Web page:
Living on the Edge

For most of my athletic life, I lived on the edge. I was constantly balancing stress and recovery. Pushing my body as hard as I could but backing off just before I created long-term damage.

I wasn’t always successful with this. I often crossed over the edge. Sometimes the repercussions were easy to fix, but other times it took weeks to months to fix.

“Don’t let the indices of overtraining become the goal of your training.”
– Jack Daniels

The quote from Jack Daniels is a perfect motto for this concept. We can’t let ‘being tired’ be the goal of training. We HAVE to understand where our limits are and back off before we do damage. You want to know where your limits are, approach them, but don’t cross them. Basically, live on your edge.

So, what do I mean by “living on the edge?” And how can you use this concept to maximize your potential in athletics and in life?

We often talk about finding the edge in yoga – In a yoga pose, you want to go only as deep into a pose so you don’t “lose” the pose (fall out of the pose). If you go beyond that point (your edge) and if you push a little too far, you’ll lose the pose, and as a result, you won’t get the benefit of the pose.

As a high-performer, one pushes themselves to the edge in everything they do. The goal is to not push so far that you fall off the edge.

For the past few months, I’ve written about finding your purpose, identifying your BIG DEALS, and flittering decisions through a ‘HELP or HURT’ mindset. I also discussed that I can do two things well. Any more on my plate and I don’t do anything well (I am just average). So, I encouraged you to find the one or two things you want to focus on and be the best you can be at them.

When it comes to training, I’ve encourage you to intentionally be aware of how you FEEL. I worked to help you correlate these feelings to TRAINING ZONES. The overall goal is that you have both a emotional and intellectual response to training.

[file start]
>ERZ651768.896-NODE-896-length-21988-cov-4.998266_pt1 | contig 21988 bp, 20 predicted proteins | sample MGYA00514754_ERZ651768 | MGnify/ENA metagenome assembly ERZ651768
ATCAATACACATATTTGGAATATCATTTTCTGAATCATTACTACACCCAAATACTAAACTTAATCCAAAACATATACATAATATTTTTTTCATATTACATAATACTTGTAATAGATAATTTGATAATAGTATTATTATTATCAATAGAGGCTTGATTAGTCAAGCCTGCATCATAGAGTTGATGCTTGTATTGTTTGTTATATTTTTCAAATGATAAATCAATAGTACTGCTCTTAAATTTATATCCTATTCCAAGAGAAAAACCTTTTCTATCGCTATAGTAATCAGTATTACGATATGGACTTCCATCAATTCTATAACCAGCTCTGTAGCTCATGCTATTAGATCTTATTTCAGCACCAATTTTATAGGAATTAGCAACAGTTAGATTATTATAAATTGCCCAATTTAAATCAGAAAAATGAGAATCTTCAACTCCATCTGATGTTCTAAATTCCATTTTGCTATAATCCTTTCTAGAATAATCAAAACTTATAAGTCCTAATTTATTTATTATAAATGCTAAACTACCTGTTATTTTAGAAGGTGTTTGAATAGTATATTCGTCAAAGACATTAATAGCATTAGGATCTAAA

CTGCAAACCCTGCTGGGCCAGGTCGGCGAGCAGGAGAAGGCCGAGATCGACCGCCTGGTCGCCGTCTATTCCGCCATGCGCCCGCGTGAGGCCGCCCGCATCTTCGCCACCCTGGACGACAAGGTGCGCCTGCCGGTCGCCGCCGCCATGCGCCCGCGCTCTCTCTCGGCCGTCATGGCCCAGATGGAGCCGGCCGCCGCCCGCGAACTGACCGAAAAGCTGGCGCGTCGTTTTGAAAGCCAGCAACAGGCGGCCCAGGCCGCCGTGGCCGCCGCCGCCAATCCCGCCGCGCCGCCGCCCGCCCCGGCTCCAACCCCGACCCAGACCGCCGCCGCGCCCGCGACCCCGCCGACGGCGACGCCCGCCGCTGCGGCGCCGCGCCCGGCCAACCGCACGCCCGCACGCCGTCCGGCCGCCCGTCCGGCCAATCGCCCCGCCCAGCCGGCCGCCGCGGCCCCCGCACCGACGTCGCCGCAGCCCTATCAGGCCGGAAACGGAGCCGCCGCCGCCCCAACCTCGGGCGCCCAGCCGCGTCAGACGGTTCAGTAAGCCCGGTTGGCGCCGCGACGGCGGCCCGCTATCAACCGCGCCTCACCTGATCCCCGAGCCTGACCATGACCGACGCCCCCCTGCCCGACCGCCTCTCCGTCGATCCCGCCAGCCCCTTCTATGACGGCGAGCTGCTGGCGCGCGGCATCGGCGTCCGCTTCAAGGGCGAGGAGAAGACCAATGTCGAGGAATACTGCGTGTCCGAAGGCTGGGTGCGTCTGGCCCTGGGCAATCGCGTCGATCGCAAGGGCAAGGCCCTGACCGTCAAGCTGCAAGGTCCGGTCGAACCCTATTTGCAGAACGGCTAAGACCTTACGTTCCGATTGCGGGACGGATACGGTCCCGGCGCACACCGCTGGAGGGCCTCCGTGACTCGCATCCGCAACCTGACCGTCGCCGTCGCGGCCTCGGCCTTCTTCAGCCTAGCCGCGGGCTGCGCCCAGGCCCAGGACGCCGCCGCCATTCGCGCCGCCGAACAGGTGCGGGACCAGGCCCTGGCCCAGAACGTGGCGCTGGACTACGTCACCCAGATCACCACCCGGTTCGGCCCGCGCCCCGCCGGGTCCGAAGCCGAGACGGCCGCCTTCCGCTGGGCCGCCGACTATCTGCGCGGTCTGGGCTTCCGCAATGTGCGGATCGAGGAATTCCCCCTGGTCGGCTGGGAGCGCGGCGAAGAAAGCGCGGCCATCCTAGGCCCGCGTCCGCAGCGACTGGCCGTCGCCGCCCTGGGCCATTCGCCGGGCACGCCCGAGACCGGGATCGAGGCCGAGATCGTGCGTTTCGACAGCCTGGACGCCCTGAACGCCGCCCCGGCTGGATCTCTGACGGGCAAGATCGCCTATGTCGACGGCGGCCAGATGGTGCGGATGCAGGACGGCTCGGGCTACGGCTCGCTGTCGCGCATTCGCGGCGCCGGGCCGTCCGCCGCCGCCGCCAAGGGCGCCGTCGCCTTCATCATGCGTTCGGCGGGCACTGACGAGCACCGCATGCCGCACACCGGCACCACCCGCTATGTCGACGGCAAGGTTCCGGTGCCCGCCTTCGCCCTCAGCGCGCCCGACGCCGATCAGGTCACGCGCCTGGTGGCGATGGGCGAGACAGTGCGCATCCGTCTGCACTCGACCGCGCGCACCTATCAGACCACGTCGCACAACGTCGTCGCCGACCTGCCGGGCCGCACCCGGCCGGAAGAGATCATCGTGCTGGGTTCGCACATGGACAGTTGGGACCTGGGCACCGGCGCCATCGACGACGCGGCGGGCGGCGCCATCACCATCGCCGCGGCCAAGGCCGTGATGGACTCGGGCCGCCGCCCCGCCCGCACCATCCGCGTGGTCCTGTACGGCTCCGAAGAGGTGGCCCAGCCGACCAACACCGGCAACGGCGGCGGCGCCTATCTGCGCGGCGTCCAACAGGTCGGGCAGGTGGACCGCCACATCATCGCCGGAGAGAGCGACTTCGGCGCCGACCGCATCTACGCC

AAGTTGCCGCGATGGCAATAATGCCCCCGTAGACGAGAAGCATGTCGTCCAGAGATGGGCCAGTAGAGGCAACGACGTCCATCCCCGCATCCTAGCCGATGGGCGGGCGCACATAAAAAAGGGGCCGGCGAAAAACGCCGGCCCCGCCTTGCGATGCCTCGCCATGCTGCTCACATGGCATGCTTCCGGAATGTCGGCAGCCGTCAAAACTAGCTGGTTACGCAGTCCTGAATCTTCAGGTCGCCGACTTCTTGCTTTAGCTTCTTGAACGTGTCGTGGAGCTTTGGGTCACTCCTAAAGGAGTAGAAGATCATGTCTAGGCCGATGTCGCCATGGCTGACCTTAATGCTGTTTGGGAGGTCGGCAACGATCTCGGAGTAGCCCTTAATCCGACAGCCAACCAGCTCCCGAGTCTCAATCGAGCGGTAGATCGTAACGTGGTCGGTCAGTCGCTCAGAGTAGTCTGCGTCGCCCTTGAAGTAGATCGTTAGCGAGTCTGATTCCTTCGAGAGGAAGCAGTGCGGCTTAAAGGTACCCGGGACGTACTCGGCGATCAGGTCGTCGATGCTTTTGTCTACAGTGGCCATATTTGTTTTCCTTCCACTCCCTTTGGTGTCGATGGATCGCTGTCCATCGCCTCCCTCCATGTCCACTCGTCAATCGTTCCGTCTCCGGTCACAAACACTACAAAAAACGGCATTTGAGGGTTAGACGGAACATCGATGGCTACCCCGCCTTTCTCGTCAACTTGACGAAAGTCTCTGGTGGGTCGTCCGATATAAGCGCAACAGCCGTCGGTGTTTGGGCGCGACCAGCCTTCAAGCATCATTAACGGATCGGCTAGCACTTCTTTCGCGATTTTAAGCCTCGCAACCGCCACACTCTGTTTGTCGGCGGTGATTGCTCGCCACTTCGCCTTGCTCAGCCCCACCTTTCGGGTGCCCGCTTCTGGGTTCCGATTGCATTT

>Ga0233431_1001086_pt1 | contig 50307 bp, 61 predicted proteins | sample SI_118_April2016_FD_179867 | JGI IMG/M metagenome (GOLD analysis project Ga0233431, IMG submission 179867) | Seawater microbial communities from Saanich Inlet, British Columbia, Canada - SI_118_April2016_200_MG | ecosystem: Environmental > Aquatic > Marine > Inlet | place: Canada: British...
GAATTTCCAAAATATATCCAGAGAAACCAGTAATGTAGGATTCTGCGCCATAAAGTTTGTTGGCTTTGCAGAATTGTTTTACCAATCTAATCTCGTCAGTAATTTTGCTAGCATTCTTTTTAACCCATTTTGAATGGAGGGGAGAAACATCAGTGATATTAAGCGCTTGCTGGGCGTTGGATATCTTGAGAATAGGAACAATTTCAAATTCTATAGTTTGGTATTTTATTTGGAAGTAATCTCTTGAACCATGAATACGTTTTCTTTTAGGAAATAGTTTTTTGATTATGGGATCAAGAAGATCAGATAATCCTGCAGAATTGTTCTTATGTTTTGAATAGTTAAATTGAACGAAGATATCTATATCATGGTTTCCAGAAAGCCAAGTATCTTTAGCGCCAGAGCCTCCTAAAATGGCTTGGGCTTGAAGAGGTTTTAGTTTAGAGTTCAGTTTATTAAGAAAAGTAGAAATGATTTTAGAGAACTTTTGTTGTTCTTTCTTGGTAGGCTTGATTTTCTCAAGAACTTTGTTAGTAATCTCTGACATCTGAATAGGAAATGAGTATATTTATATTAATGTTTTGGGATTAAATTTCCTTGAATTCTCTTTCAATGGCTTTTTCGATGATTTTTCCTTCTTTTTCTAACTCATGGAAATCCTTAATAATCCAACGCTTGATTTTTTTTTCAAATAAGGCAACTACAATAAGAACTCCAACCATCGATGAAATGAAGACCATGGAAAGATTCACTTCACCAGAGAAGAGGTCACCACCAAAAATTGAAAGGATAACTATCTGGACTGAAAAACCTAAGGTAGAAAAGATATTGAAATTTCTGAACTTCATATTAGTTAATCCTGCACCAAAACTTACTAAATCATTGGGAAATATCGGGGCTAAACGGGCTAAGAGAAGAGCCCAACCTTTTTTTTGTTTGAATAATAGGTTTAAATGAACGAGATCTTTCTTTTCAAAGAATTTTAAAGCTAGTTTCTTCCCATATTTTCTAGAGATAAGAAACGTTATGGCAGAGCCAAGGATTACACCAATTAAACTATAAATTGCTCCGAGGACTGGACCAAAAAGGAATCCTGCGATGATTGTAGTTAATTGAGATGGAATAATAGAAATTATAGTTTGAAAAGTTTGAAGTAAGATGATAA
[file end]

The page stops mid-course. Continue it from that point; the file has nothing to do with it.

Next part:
So… How do these concepts relate to THE EDGE??

Most of us are in a training block in which we are pushing the intensity, pushing our limits in workout sets, and pushing the limits in distance we run.

As we push the intensity, we inherit risk. There is a high risk of injury, overreaching -> overtraining, and burnout. The past few weeks, you may have felt as if you were injured or nearing an overtraining state. The key with intentional awareness is that you should be able to manage these risks. Keep them under control.

This is living on the edge. Constantly pushing yourself to the point of breaking, but stopping just before you break.

This happens in the micro and macro.

In the micro, you push yourself on a track set. You want to run the repeat 800s hard but not so hard that you blow up and/or injure yourself.

In the macro, you manage fatigue throughout a 3-week training block, knowing that you may need to back off one day so you can go extra hard the next day.

Living on the edge allows us to gauge our current limits, but it also requires wisdom in making correct choices about when to push and when to back off. I’ve learned where my edge was from experience. I have had many situations in the past where I didn’t back off and ended up in a bad place. With intentional awareness, I am better able to recognize the signs and sit on the edge safely.

You have the power to do this too!

I believe that the greatest benefits come from taking our body to the edge and then backing off. I don’t mean that we should attempt to break ourselves all the time, but we benefit the most when we understand where our edge is and sit there for a while.

Come race day, you will reach the edge, but you have been there before. It will be familiar. You have the power to use it to your advantage.